I am a secondary math and science teacher. I have a nine-year-old son who I believe may have dyslexia. I have checked into getting him tested but it would cost me over $1300, unfortunately, that is more than I can afford at this time. If I have to I will save the money I need to get him tested but that will take time time that I do not want to waste when it comes to his education. He is a very bright kid but he is extremely low in reading even though we work on it nightly. I have noticed things in his reading and learning that would lead me to believe he has dyslexia but I obviously cannot diagnose him. His twin sister is a low reader but not to the extent he is, they were born premature, and he has ADHD. My friend said that you might be able to help me out on either getting him tested or some recommendation of other places to have him tested. She also said that if there are some tests that you can give me or the names of some tests that he can take that will assist in me finding out if indeed he is dyslexic I would so appreciate it. It's hard to watch him struggle so much with reading and he is beginning to really hate school and as a teacher I know how much learning can be fun and it breaks my heart to see this. Reading is such a huge factor in education and I just want to do everything I can to help him get the most out of his education. Any help you can give me would be greatly appreciated.


Dr. Pierson's Response: 

You are right that reading is such a big part of education. I’m sorry that your son is struggling. Relative to getting him tested, most private practices are fee-for-service. The $1300 quote you received is not out of line. You should know that the public schools typically do not 'honor' an outside diagnosis of dyslexia, even though it is mentioned in the special education code.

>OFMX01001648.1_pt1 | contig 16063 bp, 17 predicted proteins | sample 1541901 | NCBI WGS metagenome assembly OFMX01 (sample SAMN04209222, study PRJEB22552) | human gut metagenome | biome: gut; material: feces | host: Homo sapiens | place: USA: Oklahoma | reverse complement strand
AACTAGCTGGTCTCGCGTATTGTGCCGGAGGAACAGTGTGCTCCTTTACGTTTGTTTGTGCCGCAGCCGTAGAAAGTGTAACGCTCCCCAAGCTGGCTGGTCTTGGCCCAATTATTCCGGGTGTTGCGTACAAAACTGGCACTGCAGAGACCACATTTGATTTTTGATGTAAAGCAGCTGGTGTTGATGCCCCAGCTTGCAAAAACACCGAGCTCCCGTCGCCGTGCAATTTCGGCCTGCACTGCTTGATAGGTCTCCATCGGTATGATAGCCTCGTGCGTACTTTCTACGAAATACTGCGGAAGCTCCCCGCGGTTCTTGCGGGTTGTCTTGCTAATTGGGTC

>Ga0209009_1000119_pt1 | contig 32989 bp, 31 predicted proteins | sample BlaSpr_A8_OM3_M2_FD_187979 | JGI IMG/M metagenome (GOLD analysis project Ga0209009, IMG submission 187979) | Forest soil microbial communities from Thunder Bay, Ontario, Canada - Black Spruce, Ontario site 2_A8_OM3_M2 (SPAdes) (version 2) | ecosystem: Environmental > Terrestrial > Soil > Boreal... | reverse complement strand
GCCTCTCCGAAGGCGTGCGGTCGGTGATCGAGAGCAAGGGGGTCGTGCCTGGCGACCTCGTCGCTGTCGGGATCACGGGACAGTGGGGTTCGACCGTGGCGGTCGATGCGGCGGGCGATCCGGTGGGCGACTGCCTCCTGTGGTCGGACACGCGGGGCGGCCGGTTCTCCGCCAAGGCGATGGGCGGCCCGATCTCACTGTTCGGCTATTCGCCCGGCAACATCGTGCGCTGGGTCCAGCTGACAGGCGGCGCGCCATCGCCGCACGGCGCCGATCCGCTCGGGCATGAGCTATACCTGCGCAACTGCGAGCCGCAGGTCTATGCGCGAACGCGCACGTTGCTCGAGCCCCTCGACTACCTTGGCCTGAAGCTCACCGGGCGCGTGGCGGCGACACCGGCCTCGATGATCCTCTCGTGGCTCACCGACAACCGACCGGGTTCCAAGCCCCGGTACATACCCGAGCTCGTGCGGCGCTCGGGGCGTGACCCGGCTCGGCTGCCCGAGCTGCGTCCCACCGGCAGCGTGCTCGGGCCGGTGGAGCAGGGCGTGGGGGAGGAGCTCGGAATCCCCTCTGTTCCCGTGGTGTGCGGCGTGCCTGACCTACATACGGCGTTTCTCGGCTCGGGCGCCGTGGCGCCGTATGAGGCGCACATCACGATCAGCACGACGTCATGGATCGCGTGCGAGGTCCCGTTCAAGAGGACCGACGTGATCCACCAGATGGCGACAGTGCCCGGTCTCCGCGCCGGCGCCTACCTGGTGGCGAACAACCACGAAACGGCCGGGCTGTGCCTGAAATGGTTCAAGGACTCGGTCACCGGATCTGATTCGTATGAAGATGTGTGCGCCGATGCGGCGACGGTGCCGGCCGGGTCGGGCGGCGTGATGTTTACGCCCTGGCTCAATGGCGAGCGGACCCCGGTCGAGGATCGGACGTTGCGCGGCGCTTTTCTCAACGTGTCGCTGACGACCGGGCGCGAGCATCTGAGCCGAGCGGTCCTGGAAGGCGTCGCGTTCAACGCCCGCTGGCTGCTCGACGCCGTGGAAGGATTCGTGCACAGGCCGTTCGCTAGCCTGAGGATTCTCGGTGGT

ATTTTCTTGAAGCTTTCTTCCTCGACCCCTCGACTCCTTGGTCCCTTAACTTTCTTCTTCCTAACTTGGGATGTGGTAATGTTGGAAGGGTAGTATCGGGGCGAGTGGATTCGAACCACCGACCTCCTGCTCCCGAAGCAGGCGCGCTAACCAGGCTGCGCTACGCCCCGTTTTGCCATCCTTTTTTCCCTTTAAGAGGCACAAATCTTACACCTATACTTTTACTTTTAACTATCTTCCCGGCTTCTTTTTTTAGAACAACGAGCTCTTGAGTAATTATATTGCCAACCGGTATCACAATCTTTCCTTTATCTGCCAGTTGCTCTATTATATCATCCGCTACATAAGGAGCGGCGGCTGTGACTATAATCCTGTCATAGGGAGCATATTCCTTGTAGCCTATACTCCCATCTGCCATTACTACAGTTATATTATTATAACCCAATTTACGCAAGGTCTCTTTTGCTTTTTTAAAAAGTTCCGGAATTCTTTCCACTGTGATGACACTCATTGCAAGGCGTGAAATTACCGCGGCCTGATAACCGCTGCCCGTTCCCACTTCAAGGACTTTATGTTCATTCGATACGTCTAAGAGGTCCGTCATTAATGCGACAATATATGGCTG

One option, as I'm sure you know given that you work in the schools, is to have your son referred for a free evaluation through the public schools for a suspected learning disability. He might qualify under reading decoding, fluency, or comprehension, or under written expression.

Another option, should you decide to go the private route, is that sometimes a child may not need the full assessment battery (although a child who has never been evaluated typically does). For example, at my private clinical practice we offer “diagnostic therapy” in which we schedule the client for a number of sessions and do both testing and intervention to gather baseline data to determine patterns of strengths and weaknesses, as well as determine a diagnosis. You might want to try the SLD Center in Grand Rapids. They do not diagnose, but they do some assessment. I see the fee for one of them is $290. You could also try a local college or university, such as Calvin College or Grand Valley State University. I don't know if they are doing anything with reading disabilities, but you could contact the speech-language or special education departments and ask to talk with the clinic supervisor. Ultimately, to get your son the services and accommodations he needs, he will need a good, thorough assessment that results in a diagnosis.